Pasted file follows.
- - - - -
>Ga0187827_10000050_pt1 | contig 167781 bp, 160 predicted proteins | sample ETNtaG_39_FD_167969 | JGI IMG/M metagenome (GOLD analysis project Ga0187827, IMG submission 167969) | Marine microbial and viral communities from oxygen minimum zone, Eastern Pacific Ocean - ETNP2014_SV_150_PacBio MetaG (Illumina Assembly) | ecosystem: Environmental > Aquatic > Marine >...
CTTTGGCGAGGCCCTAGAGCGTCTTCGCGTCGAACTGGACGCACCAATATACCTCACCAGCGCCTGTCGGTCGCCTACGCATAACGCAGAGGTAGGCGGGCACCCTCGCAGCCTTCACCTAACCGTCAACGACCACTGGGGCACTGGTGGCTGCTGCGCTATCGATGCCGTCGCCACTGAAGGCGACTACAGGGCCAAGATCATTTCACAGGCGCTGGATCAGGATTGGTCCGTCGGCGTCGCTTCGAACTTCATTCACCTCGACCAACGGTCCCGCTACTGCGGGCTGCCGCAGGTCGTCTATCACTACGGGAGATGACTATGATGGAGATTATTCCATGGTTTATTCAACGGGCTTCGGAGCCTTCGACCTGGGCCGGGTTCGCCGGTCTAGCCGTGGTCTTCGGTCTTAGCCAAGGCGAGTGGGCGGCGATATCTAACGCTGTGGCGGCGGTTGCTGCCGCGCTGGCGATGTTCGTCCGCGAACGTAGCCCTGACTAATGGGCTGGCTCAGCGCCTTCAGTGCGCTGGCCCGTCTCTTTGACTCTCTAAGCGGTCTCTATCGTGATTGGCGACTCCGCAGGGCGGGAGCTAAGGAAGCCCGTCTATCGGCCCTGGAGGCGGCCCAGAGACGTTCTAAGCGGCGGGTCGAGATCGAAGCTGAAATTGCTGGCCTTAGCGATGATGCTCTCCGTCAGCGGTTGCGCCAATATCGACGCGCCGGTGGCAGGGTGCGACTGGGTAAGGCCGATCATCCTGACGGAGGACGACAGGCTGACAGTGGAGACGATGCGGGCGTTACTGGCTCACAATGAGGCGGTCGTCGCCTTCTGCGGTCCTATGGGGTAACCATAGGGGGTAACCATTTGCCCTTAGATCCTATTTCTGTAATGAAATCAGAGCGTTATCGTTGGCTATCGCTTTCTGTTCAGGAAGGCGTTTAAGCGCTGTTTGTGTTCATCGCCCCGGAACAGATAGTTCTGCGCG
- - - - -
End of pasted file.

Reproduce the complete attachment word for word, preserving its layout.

>Ga0187827_10000050_pt1 | contig 167781 bp, 160 predicted proteins | sample ETNtaG_39_FD_167969 | JGI IMG/M metagenome (GOLD analysis project Ga0187827, IMG submission 167969) | Marine microbial and viral communities from oxygen minimum zone, Eastern Pacific Ocean - ETNP2014_SV_150_PacBio MetaG (Illumina Assembly) | ecosystem: Environmental > Aquatic > Marine >...
CTTTGGCGAGGCCCTAGAGCGTCTTCGCGTCGAACTGGACGCACCAATATACCTCACCAGCGCCTGTCGGTCGCCTACGCATAACGCAGAGGTAGGCGGGCACCCTCGCAGCCTTCACCTAACCGTCAACGACCACTGGGGCACTGGTGGCTGCTGCGCTATCGATGCCGTCGCCACTGAAGGCGACTACAGGGCCAAGATCATTTCACAGGCGCTGGATCAGGATTGGTCCGTCGGCGTCGCTTCGAACTTCATTCACCTCGACCAACGGTCCCGCTACTGCGGGCTGCCGCAGGTCGTCTATCACTACGGGAGATGACTATGATGGAGATTATTCCATGGTTTATTCAACGGGCTTCGGAGCCTTCGACCTGGGCCGGGTTCGCCGGTCTAGCCGTGGTCTTCGGTCTTAGCCAAGGCGAGTGGGCGGCGATATCTAACGCTGTGGCGGCGGTTGCTGCCGCGCTGGCGATGTTCGTCCGCGAACGTAGCCCTGACTAATGGGCTGGCTCAGCGCCTTCAGTGCGCTGGCCCGTCTCTTTGACTCTCTAAGCGGTCTCTATCGTGATTGGCGACTCCGCAGGGCGGGAGCTAAGGAAGCCCGTCTATCGGCCCTGGAGGCGGCCCAGAGACGTTCTAAGCGGCGGGTCGAGATCGAAGCTGAAATTGCTGGCCTTAGCGATGATGCTCTCCGTCAGCGGTTGCGCCAATATCGACGCGCCGGTGGCAGGGTGCGACTGGGTAAGGCCGATCATCCTGACGGAGGACGACAGGCTGACAGTGGAGACGATGCGGGCGTTACTGGCTCACAATGAGGCGGTCGTCGCCTTCTGCGGTCCTATGGGGTAACCATAGGGGGTAACCATTTGCCCTTAGATCCTATTTCTGTAATGAAATCAGAGCGTTATCGTTGGCTATCGCTTTCTGTTCAGGAAGGCGTTTAAGCGCTGTTTGTGTTCATCGCCCCGGAACAGATAGTTCTGCGCG